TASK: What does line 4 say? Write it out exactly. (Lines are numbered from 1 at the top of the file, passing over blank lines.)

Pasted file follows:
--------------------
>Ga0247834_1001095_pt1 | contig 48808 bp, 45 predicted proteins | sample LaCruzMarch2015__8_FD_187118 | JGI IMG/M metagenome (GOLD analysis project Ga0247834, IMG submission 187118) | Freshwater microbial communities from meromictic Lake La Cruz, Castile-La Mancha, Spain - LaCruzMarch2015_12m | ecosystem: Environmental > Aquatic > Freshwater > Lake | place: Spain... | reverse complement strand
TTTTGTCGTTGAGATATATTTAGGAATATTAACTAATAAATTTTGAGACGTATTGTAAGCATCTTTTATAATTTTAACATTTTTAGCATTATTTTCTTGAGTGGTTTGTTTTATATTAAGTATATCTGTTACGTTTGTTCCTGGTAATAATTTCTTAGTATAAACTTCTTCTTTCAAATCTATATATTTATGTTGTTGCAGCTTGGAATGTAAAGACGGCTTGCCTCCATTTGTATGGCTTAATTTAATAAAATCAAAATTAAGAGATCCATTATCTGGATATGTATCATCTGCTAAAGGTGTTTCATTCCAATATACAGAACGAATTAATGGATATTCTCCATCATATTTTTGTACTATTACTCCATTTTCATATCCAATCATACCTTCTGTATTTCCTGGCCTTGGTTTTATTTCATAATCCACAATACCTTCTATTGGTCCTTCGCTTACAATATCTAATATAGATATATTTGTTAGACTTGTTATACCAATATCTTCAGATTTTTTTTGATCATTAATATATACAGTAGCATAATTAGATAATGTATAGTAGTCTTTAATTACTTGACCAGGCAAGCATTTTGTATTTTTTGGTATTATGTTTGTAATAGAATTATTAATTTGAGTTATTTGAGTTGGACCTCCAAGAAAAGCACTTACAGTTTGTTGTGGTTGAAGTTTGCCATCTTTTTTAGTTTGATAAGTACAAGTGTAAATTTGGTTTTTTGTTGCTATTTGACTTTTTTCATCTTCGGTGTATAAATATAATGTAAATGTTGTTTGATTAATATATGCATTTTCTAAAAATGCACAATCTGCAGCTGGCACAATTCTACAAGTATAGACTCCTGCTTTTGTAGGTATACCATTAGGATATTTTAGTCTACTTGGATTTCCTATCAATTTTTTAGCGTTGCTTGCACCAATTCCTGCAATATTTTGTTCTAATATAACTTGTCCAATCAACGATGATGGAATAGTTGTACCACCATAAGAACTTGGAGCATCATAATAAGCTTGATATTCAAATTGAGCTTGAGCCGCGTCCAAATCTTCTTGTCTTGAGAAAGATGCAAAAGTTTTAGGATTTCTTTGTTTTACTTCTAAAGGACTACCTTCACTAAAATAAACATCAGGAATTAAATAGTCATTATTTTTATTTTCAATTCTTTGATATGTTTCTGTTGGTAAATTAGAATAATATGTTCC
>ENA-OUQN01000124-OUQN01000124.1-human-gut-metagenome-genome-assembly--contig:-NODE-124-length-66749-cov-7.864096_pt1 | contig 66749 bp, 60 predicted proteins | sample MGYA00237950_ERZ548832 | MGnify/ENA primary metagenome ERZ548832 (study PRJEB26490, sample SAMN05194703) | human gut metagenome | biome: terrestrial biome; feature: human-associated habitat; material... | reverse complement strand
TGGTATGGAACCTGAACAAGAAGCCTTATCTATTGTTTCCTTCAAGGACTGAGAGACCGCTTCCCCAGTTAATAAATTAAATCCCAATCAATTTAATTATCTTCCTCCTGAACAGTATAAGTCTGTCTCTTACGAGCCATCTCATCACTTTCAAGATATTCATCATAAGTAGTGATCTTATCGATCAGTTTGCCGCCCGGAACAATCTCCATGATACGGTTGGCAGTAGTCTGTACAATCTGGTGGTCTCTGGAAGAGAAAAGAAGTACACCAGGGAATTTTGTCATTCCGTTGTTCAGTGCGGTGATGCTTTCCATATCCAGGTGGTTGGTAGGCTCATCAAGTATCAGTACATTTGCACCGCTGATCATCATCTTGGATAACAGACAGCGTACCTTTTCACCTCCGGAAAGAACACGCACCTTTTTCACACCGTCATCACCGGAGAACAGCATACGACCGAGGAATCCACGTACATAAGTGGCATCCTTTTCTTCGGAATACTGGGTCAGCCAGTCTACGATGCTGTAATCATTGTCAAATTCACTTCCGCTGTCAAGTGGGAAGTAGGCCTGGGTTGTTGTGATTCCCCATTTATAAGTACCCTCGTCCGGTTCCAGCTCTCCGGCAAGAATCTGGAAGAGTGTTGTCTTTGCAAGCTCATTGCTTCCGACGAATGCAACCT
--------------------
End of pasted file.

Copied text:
TGGTATGGAACCTGAACAAGAAGCCTTATCTATTGTTTCCTTCAAGGACTGAGAGACCGCTTCCCCAGTTAATAAATTAAATCCCAATCAATTTAATTATCTTCCTCCTGAACAGTATAAGTCTGTCTCTTACGAGCCATCTCATCACTTTCAAGATATTCATCATAAGTAGTGATCTTATCGATCAGTTTGCCGCCCGGAACAATCTCCATGATACGGTTGGCAGTAGTCTGTACAATCTGGTGGTCTCTGGAAGAGAAAAGAAGTACACCAGGGAATTTTGTCATTCCGTTGTTCAGTGCGGTGATGCTTTCCATATCCAGGTGGTTGGTAGGCTCATCAAGTATCAGTACATTTGCACCGCTGATCATCATCTTGGATAACAGACAGCGTACCTTTTCACCTCCGGAAAGAACACGCACCTTTTTCACACCGTCATCACCGGAGAACAGCATACGACCGAGGAATCCACGTACATAAGTGGCATCCTTTTCTTCGGAATACTGGGTCAGCCAGTCTACGATGCTGTAATCATTGTCAAATTCACTTCCGCTGTCAAGTGGGAAGTAGGCCTGGGTTGTTGTGATTCCCCATTTATAAGTACCCTCGTCCGGTTCCAGCTCTCCGGCAAGAATCTGGAAGAGTGTTGTCTTTGCAAGCTCATTGCTTCCGACGAATGCAACCT